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Maroon 5's Adam Levine has no regrets.
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By The Fix staff

Breakup Drinking

7/05/12 5:00pm

Is Johnny Depp Drowning His Sorrows?

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Depp plays an alcoholic in The Rum Diary.
Photo via

Celebrities—they're just like us. They, too, are known to seek solace in the bottom of a bottle during trying times. Even film star and pirate Johnny Depp is allegedly using booze to crush his feelings in the wake of his split from girlfriend of 14 years, actress and singer Vanessa Paradis, with whom he raised two kids. Many are saying that Paradis called it quits due to resentments over Depp’s success and busy schedule, and it has been rumored that the couple’s “blazing fights” caused the Pirates of the Caribbean star “to drink heavily” prior to the break-up. Sources close to the star insist that when the relationship started to crumble a year ago, Depp’s drinking became noticeably worse, and multiple reports surfaced that he'd been out “drinking, dancing with models are generally acting like a bachelor.” Vanity Fair even claimed that the actor was once found passed out in a hotel toilet. Since splitting from Paradis, Depp is said to be dating his The Rum Diary costar, Amber Heard, who is 23 years his junior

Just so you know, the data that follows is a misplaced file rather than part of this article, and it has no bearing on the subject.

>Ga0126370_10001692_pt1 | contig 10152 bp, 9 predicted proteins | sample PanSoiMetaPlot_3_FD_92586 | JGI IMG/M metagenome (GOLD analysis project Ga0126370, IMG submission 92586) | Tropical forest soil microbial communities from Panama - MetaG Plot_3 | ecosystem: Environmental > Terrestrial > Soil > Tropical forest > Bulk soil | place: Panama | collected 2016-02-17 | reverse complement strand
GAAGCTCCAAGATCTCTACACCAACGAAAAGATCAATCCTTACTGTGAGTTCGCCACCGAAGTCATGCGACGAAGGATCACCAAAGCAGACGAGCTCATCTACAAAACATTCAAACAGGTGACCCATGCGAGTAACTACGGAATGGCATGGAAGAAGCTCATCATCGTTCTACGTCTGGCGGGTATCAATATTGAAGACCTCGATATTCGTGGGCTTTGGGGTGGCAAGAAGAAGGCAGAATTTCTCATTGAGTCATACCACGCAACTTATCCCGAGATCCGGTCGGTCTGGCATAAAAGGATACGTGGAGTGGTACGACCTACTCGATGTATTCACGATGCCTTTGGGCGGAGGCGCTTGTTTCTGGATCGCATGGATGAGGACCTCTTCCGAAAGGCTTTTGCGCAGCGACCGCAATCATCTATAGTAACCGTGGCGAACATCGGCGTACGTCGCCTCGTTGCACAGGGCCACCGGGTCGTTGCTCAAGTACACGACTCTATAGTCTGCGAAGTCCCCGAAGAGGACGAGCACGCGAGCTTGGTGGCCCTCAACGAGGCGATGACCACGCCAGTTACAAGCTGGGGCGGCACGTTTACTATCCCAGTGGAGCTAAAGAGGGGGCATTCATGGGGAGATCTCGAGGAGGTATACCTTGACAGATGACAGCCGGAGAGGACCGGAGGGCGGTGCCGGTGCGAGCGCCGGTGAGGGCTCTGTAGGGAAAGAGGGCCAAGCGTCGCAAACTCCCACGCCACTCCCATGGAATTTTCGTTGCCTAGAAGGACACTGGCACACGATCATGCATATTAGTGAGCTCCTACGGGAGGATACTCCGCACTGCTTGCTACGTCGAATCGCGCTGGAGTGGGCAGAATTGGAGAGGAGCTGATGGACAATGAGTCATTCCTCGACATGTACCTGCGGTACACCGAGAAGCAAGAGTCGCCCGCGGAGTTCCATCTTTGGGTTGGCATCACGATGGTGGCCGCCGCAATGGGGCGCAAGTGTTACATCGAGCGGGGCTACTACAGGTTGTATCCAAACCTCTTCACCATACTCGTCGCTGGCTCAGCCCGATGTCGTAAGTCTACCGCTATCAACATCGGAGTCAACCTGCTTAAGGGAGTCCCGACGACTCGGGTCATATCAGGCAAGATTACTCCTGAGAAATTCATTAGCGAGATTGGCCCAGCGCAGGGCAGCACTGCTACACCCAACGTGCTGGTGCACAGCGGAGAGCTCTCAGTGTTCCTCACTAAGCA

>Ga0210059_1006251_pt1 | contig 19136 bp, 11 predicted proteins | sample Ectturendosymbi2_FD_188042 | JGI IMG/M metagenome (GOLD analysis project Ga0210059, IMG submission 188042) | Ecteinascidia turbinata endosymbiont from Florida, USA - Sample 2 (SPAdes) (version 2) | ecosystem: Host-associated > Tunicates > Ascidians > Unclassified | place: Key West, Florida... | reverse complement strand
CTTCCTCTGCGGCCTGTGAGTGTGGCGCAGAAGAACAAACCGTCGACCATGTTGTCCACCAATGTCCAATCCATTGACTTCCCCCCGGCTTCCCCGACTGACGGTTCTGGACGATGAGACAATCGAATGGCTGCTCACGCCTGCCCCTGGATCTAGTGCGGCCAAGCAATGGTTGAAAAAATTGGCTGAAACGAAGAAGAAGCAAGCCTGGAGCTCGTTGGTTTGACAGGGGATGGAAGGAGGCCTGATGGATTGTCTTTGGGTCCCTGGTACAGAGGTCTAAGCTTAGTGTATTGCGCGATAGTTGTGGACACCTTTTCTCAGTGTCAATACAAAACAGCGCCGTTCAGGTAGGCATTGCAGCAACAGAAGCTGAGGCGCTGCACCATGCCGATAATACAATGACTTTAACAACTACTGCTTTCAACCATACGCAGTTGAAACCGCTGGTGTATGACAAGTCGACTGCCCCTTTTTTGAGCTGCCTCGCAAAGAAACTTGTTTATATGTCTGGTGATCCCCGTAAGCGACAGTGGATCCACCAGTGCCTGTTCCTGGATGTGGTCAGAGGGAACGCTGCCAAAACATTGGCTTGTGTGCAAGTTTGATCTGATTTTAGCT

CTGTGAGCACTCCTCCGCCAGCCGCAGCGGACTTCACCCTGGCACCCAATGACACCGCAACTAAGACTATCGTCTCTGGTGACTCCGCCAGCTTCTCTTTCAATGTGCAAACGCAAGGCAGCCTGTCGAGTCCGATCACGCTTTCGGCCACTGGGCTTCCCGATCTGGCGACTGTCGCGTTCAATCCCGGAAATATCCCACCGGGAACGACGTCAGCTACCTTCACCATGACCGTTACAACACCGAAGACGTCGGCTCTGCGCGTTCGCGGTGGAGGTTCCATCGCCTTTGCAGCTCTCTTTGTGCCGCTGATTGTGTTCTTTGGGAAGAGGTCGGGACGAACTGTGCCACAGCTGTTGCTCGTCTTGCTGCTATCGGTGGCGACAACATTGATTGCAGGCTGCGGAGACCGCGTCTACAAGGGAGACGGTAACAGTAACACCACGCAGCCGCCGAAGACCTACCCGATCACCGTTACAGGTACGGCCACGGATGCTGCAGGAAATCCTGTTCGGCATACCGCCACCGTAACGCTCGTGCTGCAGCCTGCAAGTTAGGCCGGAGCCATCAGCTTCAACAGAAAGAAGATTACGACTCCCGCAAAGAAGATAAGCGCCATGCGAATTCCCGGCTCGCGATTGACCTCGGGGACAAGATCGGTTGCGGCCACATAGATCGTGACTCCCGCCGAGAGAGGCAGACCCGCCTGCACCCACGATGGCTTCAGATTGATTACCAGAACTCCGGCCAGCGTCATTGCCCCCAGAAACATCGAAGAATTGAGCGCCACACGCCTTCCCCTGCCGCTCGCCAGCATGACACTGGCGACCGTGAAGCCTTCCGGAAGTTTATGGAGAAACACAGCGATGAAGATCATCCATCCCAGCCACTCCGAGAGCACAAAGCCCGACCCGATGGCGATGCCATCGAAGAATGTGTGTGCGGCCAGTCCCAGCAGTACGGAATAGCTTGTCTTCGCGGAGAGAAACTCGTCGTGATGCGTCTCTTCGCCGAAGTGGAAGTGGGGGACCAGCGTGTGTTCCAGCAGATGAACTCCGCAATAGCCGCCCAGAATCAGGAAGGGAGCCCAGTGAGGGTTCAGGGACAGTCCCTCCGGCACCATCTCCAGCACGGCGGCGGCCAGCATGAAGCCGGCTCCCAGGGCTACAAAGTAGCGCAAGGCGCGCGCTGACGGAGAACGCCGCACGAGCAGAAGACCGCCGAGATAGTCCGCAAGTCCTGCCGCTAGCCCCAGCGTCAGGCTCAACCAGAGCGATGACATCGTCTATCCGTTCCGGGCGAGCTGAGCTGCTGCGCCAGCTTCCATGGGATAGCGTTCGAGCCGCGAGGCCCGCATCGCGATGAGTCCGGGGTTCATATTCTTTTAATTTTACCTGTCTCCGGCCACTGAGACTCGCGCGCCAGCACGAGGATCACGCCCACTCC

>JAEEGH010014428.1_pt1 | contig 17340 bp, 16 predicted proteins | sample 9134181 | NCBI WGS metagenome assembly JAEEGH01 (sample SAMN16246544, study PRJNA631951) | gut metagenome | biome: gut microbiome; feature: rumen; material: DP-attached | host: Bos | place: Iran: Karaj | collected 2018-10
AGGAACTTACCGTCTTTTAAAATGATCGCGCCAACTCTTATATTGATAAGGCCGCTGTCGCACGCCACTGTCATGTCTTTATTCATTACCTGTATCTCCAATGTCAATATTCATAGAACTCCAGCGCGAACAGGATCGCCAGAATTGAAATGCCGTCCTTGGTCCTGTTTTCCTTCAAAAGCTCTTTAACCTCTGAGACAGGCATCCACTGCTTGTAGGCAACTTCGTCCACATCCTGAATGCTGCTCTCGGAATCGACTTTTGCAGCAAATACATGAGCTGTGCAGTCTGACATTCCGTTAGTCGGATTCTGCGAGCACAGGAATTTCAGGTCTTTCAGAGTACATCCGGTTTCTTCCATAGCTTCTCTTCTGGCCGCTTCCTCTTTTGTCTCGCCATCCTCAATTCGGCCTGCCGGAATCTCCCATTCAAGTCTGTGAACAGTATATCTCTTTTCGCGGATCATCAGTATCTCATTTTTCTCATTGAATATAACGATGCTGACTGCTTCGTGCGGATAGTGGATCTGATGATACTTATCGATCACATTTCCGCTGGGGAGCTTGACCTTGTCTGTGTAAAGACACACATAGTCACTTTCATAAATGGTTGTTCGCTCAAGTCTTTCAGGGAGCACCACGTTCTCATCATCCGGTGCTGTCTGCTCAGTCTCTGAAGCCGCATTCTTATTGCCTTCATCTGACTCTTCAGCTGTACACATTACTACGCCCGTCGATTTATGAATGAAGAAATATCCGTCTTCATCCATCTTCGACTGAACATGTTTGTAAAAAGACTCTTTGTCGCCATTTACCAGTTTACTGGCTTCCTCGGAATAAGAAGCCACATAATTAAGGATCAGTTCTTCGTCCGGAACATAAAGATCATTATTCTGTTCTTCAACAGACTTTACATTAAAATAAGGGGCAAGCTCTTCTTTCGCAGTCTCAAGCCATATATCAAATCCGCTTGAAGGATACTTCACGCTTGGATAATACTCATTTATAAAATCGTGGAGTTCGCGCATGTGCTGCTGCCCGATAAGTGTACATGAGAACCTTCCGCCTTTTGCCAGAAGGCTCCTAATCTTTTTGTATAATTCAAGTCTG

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By Gabrielle Wuhl

drug war policy

7/05/12 3:45pm

Mexico's New Leader Vows New Drug War Plan

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President-elect Nieto in Mexico City on July 2.